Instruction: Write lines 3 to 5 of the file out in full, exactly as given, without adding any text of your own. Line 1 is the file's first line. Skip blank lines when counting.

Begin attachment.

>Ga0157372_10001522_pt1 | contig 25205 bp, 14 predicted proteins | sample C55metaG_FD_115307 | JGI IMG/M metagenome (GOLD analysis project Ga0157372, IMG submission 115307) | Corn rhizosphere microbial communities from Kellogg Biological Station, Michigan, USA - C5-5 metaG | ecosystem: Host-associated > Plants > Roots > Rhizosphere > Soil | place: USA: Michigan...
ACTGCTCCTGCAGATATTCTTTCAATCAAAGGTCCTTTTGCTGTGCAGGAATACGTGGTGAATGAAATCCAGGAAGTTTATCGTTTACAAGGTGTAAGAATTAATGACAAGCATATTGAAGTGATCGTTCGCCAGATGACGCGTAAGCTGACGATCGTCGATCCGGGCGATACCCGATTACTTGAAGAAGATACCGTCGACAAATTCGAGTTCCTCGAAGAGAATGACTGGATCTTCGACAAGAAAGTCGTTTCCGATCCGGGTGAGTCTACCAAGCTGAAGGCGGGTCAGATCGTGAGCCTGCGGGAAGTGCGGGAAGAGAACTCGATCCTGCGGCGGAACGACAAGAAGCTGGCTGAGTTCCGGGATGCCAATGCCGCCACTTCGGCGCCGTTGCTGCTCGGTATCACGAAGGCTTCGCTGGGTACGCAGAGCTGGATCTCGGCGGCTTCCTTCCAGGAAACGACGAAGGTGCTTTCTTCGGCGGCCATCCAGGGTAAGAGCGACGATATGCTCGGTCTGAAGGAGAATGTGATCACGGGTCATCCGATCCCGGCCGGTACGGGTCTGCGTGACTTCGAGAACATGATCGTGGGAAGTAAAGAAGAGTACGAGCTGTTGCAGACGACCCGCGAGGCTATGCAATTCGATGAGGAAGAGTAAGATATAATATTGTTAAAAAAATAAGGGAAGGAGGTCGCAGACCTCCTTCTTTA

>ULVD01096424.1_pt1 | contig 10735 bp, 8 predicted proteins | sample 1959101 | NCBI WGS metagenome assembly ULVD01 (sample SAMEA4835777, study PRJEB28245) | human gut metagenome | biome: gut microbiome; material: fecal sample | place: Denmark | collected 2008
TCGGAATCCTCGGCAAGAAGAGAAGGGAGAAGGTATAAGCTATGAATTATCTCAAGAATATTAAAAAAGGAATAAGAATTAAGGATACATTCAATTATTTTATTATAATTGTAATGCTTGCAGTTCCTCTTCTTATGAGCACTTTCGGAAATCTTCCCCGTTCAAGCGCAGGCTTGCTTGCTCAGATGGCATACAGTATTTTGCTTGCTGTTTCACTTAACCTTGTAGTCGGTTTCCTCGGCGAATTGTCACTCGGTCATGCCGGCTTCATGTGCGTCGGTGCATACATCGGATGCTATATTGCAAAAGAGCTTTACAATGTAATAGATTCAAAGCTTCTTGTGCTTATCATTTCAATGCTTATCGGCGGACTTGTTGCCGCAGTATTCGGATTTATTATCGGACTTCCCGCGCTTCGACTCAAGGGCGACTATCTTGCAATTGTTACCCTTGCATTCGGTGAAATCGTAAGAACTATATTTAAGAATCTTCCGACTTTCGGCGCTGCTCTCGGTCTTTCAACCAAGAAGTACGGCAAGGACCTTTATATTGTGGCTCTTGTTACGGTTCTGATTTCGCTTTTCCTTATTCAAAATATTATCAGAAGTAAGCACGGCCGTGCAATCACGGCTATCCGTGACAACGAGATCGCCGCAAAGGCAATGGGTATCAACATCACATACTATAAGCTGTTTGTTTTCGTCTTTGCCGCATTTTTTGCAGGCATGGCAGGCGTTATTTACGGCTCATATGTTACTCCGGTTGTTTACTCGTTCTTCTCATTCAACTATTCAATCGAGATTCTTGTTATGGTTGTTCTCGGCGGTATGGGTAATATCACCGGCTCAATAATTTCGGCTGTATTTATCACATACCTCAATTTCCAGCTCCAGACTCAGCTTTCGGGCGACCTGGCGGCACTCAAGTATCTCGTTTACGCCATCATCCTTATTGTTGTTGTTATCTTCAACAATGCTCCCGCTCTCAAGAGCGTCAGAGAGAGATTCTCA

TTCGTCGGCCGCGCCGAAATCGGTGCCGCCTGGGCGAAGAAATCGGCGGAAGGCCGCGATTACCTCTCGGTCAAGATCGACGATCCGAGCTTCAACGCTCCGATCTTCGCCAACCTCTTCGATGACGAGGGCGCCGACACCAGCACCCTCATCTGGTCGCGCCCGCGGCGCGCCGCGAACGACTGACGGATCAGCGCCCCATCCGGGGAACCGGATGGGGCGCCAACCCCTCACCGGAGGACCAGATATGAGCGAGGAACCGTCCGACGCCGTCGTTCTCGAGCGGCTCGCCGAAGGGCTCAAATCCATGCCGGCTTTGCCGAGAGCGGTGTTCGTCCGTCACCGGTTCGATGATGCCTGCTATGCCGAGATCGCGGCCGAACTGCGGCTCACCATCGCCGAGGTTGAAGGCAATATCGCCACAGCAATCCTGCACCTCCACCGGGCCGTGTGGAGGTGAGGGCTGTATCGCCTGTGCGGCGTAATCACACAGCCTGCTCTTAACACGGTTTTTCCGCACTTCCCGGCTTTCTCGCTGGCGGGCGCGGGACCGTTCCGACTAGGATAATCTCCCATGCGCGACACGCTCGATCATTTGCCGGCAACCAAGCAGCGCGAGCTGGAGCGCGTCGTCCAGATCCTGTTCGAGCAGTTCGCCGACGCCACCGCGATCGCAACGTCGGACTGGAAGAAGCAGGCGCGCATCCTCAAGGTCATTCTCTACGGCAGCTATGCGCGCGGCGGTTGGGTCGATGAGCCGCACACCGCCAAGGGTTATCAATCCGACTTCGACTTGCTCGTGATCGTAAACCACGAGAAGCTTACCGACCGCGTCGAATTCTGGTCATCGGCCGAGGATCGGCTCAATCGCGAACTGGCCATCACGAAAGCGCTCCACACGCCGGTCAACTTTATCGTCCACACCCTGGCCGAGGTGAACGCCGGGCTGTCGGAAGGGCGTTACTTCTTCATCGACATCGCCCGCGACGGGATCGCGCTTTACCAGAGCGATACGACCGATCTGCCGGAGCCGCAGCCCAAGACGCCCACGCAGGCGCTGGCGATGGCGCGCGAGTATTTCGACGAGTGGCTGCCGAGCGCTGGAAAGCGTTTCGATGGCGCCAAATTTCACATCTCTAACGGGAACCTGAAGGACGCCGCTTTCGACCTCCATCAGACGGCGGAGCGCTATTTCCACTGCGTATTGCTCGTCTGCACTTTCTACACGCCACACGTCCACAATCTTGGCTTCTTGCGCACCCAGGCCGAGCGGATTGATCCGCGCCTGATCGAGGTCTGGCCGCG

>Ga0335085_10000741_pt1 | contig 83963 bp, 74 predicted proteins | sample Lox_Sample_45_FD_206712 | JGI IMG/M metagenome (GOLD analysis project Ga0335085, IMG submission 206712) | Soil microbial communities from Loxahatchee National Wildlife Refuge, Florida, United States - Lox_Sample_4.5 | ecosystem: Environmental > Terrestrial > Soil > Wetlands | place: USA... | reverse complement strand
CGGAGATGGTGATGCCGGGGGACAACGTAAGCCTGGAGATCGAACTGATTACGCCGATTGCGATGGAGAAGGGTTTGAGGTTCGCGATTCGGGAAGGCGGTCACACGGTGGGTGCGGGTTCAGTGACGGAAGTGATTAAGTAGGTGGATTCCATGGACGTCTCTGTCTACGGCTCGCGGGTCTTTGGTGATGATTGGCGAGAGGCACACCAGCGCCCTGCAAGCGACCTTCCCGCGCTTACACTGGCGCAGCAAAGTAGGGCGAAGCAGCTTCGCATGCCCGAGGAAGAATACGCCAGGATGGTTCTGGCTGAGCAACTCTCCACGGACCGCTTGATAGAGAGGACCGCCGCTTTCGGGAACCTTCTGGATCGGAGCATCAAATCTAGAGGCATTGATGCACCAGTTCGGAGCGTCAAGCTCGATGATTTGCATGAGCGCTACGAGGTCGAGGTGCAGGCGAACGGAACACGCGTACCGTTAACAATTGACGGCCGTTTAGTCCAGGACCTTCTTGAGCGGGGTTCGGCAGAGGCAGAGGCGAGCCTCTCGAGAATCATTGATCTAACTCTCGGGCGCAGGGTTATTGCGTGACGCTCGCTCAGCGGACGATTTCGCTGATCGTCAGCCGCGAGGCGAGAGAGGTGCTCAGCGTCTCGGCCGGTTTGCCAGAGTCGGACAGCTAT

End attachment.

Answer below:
>ULVD01096424.1_pt1 | contig 10735 bp, 8 predicted proteins | sample 1959101 | NCBI WGS metagenome assembly ULVD01 (sample SAMEA4835777, study PRJEB28245) | human gut metagenome | biome: gut microbiome; material: fecal sample | place: Denmark | collected 2008
TCGGAATCCTCGGCAAGAAGAGAAGGGAGAAGGTATAAGCTATGAATTATCTCAAGAATATTAAAAAAGGAATAAGAATTAAGGATACATTCAATTATTTTATTATAATTGTAATGCTTGCAGTTCCTCTTCTTATGAGCACTTTCGGAAATCTTCCCCGTTCAAGCGCAGGCTTGCTTGCTCAGATGGCATACAGTATTTTGCTTGCTGTTTCACTTAACCTTGTAGTCGGTTTCCTCGGCGAATTGTCACTCGGTCATGCCGGCTTCATGTGCGTCGGTGCATACATCGGATGCTATATTGCAAAAGAGCTTTACAATGTAATAGATTCAAAGCTTCTTGTGCTTATCATTTCAATGCTTATCGGCGGACTTGTTGCCGCAGTATTCGGATTTATTATCGGACTTCCCGCGCTTCGACTCAAGGGCGACTATCTTGCAATTGTTACCCTTGCATTCGGTGAAATCGTAAGAACTATATTTAAGAATCTTCCGACTTTCGGCGCTGCTCTCGGTCTTTCAACCAAGAAGTACGGCAAGGACCTTTATATTGTGGCTCTTGTTACGGTTCTGATTTCGCTTTTCCTTATTCAAAATATTATCAGAAGTAAGCACGGCCGTGCAATCACGGCTATCCGTGACAACGAGATCGCCGCAAAGGCAATGGGTATCAACATCACATACTATAAGCTGTTTGTTTTCGTCTTTGCCGCATTTTTTGCAGGCATGGCAGGCGTTATTTACGGCTCATATGTTACTCCGGTTGTTTACTCGTTCTTCTCATTCAACTATTCAATCGAGATTCTTGTTATGGTTGTTCTCGGCGGTATGGGTAATATCACCGGCTCAATAATTTCGGCTGTATTTATCACATACCTCAATTTCCAGCTCCAGACTCAGCTTTCGGGCGACCTGGCGGCACTCAAGTATCTCGTTTACGCCATCATCCTTATTGTTGTTGTTATCTTCAACAATGCTCCCGCTCTCAAGAGCGTCAGAGAGAGATTCTCA

TTCGTCGGCCGCGCCGAAATCGGTGCCGCCTGGGCGAAGAAATCGGCGGAAGGCCGCGATTACCTCTCGGTCAAGATCGACGATCCGAGCTTCAACGCTCCGATCTTCGCCAACCTCTTCGATGACGAGGGCGCCGACACCAGCACCCTCATCTGGTCGCGCCCGCGGCGCGCCGCGAACGACTGACGGATCAGCGCCCCATCCGGGGAACCGGATGGGGCGCCAACCCCTCACCGGAGGACCAGATATGAGCGAGGAACCGTCCGACGCCGTCGTTCTCGAGCGGCTCGCCGAAGGGCTCAAATCCATGCCGGCTTTGCCGAGAGCGGTGTTCGTCCGTCACCGGTTCGATGATGCCTGCTATGCCGAGATCGCGGCCGAACTGCGGCTCACCATCGCCGAGGTTGAAGGCAATATCGCCACAGCAATCCTGCACCTCCACCGGGCCGTGTGGAGGTGAGGGCTGTATCGCCTGTGCGGCGTAATCACACAGCCTGCTCTTAACACGGTTTTTCCGCACTTCCCGGCTTTCTCGCTGGCGGGCGCGGGACCGTTCCGACTAGGATAATCTCCCATGCGCGACACGCTCGATCATTTGCCGGCAACCAAGCAGCGCGAGCTGGAGCGCGTCGTCCAGATCCTGTTCGAGCAGTTCGCCGACGCCACCGCGATCGCAACGTCGGACTGGAAGAAGCAGGCGCGCATCCTCAAGGTCATTCTCTACGGCAGCTATGCGCGCGGCGGTTGGGTCGATGAGCCGCACACCGCCAAGGGTTATCAATCCGACTTCGACTTGCTCGTGATCGTAAACCACGAGAAGCTTACCGACCGCGTCGAATTCTGGTCATCGGCCGAGGATCGGCTCAATCGCGAACTGGCCATCACGAAAGCGCTCCACACGCCGGTCAACTTTATCGTCCACACCCTGGCCGAGGTGAACGCCGGGCTGTCGGAAGGGCGTTACTTCTTCATCGACATCGCCCGCGACGGGATCGCGCTTTACCAGAGCGATACGACCGATCTGCCGGAGCCGCAGCCCAAGACGCCCACGCAGGCGCTGGCGATGGCGCGCGAGTATTTCGACGAGTGGCTGCCGAGCGCTGGAAAGCGTTTCGATGGCGCCAAATTTCACATCTCTAACGGGAACCTGAAGGACGCCGCTTTCGACCTCCATCAGACGGCGGAGCGCTATTTCCACTGCGTATTGCTCGTCTGCACTTTCTACACGCCACACGTCCACAATCTTGGCTTCTTGCGCACCCAGGCCGAGCGGATTGATCCGCGCCTGATCGAGGTCTGGCCGCG